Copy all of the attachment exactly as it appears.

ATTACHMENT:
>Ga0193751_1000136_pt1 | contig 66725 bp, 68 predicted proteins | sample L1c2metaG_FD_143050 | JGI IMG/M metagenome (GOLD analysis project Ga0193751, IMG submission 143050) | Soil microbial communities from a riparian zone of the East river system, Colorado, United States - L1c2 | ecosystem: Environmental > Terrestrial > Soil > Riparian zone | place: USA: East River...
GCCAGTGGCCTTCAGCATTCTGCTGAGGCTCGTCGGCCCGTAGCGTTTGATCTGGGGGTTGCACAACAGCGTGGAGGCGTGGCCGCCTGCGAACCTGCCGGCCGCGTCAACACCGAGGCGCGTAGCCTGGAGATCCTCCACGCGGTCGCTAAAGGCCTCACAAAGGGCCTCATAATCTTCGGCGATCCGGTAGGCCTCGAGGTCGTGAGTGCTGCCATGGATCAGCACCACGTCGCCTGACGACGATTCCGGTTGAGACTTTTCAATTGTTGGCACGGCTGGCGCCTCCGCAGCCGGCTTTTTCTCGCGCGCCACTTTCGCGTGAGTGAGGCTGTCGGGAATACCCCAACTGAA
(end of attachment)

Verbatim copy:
>Ga0193751_1000136_pt1 | contig 66725 bp, 68 predicted proteins | sample L1c2metaG_FD_143050 | JGI IMG/M metagenome (GOLD analysis project Ga0193751, IMG submission 143050) | Soil microbial communities from a riparian zone of the East river system, Colorado, United States - L1c2 | ecosystem: Environmental > Terrestrial > Soil > Riparian zone | place: USA: East River...
GCCAGTGGCCTTCAGCATTCTGCTGAGGCTCGTCGGCCCGTAGCGTTTGATCTGGGGGTTGCACAACAGCGTGGAGGCGTGGCCGCCTGCGAACCTGCCGGCCGCGTCAACACCGAGGCGCGTAGCCTGGAGATCCTCCACGCGGTCGCTAAAGGCCTCACAAAGGGCCTCATAATCTTCGGCGATCCGGTAGGCCTCGAGGTCGTGAGTGCTGCCATGGATCAGCACCACGTCGCCTGACGACGATTCCGGTTGAGACTTTTCAATTGTTGGCACGGCTGGCGCCTCCGCAGCCGGCTTTTTCTCGCGCGCCACTTTCGCGTGAGTGAGGCTGTCGGGAATACCCCAACTGAA